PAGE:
In potatoes, wireworm damage is also easy to diagnose but it can be season-long. “Wireworms feed on the developing daughter tubers earlier in the season which causes the potato to grow around the hole they made, resulting in tubers you can’t peel or chip. And they put holes directly into fully formed potatoes at the end of the season,” says Vernon.

You can scout for wireworms using some type of bait; wireworms are attracted by carbon dioxide, which is emitted by growing plants and during the breakdown of decaying plant matter, so lots of things will work as bait. For example, Alberta Agriculture and Rural Development recommends burying whole potatoes about four to six inches deep at marked locations randomly across a field in either early spring or early to mid-August. After a couple of weeks, dig up the baits and look for wireworms and tunnels in the tubers.

It can be tricky to get reliable results from baiting. Vernon explains, “For example, if you plough a field and then put baits in, you might not catch a lot of wireworms because they are preoccupied with feeding on the ploughed-under plant material.” He recommends growers create areas in the field where there is no competing plant material and place baits in those areas.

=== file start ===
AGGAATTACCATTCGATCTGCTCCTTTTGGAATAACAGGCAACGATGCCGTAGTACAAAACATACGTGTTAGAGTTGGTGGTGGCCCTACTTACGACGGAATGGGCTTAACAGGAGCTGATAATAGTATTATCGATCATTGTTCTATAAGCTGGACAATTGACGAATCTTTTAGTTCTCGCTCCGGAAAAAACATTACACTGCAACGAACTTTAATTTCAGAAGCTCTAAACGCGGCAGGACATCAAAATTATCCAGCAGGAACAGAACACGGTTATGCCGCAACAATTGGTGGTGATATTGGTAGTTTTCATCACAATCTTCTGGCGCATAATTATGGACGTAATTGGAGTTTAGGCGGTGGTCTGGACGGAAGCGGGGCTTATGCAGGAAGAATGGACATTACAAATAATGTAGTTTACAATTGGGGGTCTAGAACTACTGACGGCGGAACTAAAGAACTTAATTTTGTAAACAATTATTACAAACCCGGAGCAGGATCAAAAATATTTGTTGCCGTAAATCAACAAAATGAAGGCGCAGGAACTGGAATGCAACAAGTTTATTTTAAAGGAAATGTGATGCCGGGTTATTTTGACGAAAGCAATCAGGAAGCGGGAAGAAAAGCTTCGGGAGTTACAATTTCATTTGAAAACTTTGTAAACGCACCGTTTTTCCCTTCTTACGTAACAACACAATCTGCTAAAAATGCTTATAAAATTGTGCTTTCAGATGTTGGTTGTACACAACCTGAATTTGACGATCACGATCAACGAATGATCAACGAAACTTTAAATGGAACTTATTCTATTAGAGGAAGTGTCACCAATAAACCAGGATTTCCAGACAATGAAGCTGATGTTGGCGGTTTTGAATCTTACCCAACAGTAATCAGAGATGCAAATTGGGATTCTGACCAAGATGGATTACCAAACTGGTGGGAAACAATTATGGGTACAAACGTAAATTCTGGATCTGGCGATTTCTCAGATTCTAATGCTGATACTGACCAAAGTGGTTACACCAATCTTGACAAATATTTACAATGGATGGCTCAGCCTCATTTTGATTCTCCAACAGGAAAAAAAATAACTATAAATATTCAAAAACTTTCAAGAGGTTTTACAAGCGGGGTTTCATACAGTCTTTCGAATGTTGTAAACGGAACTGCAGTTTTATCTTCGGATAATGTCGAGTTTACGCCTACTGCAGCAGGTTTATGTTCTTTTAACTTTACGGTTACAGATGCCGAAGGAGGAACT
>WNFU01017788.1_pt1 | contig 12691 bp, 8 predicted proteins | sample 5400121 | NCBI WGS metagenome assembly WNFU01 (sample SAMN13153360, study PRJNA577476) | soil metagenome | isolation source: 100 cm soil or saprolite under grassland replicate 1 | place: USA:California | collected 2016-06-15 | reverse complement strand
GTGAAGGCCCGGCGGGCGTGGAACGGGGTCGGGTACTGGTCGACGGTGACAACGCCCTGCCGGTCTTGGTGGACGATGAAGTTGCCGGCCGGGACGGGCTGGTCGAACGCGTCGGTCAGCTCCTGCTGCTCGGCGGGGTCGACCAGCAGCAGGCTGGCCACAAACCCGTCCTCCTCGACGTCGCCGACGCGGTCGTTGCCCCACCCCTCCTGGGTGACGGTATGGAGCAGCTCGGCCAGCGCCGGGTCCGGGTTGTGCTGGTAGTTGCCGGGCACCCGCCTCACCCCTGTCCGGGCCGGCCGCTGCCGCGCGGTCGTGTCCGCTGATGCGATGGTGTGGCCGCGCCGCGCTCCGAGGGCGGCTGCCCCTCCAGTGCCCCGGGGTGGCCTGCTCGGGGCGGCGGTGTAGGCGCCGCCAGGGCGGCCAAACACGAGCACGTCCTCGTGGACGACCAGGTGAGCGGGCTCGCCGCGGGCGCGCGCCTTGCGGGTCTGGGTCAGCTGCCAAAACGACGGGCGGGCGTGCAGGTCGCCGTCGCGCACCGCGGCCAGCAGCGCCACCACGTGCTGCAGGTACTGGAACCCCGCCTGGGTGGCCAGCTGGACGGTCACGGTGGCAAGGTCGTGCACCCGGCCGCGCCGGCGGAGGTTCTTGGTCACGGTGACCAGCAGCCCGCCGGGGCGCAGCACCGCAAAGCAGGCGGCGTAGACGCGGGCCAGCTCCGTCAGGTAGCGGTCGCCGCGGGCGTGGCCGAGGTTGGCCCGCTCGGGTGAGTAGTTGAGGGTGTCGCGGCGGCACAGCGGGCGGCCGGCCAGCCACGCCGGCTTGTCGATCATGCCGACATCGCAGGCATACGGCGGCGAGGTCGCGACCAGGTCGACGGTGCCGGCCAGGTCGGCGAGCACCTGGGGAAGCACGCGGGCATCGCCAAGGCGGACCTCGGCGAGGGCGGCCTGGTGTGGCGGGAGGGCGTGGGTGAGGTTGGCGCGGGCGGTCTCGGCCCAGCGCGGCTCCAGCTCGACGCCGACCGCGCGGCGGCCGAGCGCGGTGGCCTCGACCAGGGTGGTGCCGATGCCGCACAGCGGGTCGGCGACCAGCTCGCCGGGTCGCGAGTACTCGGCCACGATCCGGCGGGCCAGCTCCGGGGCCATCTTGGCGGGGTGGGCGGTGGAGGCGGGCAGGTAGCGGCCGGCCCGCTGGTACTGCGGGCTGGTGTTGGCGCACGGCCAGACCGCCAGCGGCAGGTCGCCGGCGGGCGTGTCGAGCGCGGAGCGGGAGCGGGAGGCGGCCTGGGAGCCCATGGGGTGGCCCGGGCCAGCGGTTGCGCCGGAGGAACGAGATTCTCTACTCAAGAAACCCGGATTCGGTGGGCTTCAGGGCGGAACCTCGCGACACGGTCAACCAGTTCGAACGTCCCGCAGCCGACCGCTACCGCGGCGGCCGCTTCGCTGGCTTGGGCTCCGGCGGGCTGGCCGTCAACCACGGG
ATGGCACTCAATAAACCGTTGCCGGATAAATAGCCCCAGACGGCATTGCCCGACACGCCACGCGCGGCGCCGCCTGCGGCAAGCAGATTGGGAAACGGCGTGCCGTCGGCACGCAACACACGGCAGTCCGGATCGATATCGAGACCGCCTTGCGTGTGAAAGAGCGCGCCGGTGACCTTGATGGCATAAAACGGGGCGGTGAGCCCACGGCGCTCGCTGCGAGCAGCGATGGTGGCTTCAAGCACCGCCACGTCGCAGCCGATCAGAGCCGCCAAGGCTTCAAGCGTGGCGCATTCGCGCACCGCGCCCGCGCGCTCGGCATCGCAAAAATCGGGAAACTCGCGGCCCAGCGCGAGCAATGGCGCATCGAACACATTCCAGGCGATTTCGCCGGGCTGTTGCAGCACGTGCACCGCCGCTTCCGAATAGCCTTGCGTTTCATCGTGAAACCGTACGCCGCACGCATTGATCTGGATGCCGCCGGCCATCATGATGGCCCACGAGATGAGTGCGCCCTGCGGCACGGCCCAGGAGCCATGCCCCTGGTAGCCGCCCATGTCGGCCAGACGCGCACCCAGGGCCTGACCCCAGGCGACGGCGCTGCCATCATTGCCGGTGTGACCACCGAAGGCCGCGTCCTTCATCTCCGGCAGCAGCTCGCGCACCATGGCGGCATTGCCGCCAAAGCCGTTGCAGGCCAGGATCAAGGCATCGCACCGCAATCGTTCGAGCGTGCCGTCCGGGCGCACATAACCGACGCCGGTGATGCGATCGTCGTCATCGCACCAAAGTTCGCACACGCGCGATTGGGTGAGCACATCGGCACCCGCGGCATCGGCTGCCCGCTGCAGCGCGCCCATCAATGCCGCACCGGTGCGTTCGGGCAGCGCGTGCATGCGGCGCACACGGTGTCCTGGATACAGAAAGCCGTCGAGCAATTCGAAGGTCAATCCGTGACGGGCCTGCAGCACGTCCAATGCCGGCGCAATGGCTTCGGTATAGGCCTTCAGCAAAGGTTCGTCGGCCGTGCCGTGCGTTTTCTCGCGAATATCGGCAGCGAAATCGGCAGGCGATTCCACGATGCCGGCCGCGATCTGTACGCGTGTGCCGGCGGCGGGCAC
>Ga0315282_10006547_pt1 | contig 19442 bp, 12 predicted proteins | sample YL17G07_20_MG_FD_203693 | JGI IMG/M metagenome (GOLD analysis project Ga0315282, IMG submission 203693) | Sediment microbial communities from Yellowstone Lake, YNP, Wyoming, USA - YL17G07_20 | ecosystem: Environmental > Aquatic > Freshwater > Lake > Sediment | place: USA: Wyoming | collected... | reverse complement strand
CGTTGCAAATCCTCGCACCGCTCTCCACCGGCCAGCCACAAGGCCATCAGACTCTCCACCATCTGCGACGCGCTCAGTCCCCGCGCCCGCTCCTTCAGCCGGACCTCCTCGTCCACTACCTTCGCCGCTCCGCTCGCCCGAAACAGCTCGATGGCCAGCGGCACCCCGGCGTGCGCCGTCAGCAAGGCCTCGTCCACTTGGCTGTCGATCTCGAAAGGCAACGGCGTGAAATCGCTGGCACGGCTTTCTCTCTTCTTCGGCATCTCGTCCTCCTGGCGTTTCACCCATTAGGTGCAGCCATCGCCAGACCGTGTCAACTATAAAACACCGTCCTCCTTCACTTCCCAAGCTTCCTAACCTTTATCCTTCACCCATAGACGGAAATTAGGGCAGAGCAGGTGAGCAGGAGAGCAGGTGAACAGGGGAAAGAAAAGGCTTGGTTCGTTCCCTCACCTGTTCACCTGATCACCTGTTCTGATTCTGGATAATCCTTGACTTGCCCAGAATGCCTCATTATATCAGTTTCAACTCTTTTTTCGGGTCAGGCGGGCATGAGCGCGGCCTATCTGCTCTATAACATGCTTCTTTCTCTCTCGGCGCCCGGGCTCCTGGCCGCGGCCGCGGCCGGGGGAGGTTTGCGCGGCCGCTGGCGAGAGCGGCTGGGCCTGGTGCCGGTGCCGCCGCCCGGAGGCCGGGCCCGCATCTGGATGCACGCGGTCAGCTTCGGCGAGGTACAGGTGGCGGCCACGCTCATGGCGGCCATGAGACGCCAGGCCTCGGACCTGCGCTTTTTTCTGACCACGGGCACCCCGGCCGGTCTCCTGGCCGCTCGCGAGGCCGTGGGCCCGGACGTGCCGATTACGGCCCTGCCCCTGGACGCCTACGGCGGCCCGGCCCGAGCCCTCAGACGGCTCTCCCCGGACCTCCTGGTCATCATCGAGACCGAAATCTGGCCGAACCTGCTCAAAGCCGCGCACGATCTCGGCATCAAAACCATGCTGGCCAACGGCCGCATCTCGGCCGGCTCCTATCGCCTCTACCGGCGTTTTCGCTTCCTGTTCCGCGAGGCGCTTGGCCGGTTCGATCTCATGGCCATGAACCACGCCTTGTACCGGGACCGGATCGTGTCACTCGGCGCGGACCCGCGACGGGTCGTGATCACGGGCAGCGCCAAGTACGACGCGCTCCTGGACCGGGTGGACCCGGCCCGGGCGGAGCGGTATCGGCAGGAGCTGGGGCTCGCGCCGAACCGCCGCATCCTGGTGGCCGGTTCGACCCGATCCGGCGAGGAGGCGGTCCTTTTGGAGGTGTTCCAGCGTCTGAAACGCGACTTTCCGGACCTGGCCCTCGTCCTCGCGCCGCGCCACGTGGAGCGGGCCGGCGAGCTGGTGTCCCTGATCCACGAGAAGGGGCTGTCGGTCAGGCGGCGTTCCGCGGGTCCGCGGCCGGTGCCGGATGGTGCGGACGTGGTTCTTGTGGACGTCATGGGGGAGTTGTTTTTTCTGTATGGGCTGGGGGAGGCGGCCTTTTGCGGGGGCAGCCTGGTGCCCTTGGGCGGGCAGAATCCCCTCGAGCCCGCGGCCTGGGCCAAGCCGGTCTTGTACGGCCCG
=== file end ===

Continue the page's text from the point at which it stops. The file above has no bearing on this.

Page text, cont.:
Researchers are attempting to develop economic thresholds for applying insecticides based on the number of wireworms or wireworm tunnels in baits. However it’s difficult to find something that works consistently, with about 30 different pest species that all behave differently, that occur in patches in a field, and that move up and down in the soil, sometimes going several feet deep.